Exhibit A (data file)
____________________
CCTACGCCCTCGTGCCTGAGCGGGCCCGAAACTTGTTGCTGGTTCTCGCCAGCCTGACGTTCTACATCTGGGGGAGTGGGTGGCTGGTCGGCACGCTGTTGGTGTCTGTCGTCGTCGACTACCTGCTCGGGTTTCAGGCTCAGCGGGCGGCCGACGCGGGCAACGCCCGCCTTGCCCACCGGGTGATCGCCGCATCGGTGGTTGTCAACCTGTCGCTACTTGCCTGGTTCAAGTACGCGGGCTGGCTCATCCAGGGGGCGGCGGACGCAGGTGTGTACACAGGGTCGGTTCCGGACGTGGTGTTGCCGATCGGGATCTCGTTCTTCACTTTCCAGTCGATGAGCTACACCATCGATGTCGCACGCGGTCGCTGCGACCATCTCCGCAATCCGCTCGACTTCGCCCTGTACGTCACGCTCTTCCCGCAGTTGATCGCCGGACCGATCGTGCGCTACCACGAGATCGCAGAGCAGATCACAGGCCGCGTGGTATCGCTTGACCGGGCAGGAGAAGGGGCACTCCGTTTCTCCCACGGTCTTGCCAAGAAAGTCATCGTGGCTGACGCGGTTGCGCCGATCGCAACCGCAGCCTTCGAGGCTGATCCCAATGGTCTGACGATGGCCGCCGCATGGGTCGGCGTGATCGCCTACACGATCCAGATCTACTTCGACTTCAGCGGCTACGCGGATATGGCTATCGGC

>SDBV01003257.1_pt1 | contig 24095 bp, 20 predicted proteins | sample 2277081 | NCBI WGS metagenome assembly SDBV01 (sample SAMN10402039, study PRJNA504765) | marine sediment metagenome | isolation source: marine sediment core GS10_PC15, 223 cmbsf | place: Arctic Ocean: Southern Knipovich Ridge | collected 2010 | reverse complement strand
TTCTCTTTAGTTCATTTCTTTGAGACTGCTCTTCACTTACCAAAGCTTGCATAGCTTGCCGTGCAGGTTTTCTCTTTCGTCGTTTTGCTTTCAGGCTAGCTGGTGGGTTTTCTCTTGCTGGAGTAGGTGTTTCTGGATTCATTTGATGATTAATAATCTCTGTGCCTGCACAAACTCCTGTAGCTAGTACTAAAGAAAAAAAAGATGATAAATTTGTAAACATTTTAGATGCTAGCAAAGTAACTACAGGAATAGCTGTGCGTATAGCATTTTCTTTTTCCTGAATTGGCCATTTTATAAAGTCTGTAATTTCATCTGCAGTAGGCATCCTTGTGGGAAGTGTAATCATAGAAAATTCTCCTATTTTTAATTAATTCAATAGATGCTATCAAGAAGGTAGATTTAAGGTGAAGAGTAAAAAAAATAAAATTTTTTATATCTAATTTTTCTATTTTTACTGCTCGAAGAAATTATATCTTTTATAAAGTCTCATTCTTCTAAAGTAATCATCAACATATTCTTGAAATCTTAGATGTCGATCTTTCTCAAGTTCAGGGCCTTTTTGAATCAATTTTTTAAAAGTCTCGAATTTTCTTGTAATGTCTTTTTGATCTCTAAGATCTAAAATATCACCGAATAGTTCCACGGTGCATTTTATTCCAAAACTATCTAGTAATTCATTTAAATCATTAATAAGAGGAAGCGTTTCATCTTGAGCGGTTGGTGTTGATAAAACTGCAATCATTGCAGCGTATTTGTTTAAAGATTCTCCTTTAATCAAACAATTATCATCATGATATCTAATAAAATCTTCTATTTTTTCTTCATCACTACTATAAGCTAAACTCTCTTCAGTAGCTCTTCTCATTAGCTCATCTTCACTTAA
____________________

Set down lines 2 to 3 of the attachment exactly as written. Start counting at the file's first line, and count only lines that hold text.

>SDBV01003257.1_pt1 | contig 24095 bp, 20 predicted proteins | sample 2277081 | NCBI WGS metagenome assembly SDBV01 (sample SAMN10402039, study PRJNA504765) | marine sediment metagenome | isolation source: marine sediment core GS10_PC15, 223 cmbsf | place: Arctic Ocean: Southern Knipovich Ridge | collected 2010 | reverse complement strand
TTCTCTTTAGTTCATTTCTTTGAGACTGCTCTTCACTTACCAAAGCTTGCATAGCTTGCCGTGCAGGTTTTCTCTTTCGTCGTTTTGCTTTCAGGCTAGCTGGTGGGTTTTCTCTTGCTGGAGTAGGTGTTTCTGGATTCATTTGATGATTAATAATCTCTGTGCCTGCACAAACTCCTGTAGCTAGTACTAAAGAAAAAAAAGATGATAAATTTGTAAACATTTTAGATGCTAGCAAAGTAACTACAGGAATAGCTGTGCGTATAGCATTTTCTTTTTCCTGAATTGGCCATTTTATAAAGTCTGTAATTTCATCTGCAGTAGGCATCCTTGTGGGAAGTGTAATCATAGAAAATTCTCCTATTTTTAATTAATTCAATAGATGCTATCAAGAAGGTAGATTTAAGGTGAAGAGTAAAAAAAATAAAATTTTTTATATCTAATTTTTCTATTTTTACTGCTCGAAGAAATTATATCTTTTATAAAGTCTCATTCTTCTAAAGTAATCATCAACATATTCTTGAAATCTTAGATGTCGATCTTTCTCAAGTTCAGGGCCTTTTTGAATCAATTTTTTAAAAGTCTCGAATTTTCTTGTAATGTCTTTTTGATCTCTAAGATCTAAAATATCACCGAATAGTTCCACGGTGCATTTTATTCCAAAACTATCTAGTAATTCATTTAAATCATTAATAAGAGGAAGCGTTTCATCTTGAGCGGTTGGTGTTGATAAAACTGCAATCATTGCAGCGTATTTGTTTAAAGATTCTCCTTTAATCAAACAATTATCATCATGATATCTAATAAAATCTTCTATTTTTTCTTCATCACTACTATAAGCTAAACTCTCTTCAGTAGCTCTTCTCATTAGCTCATCTTCACTTAA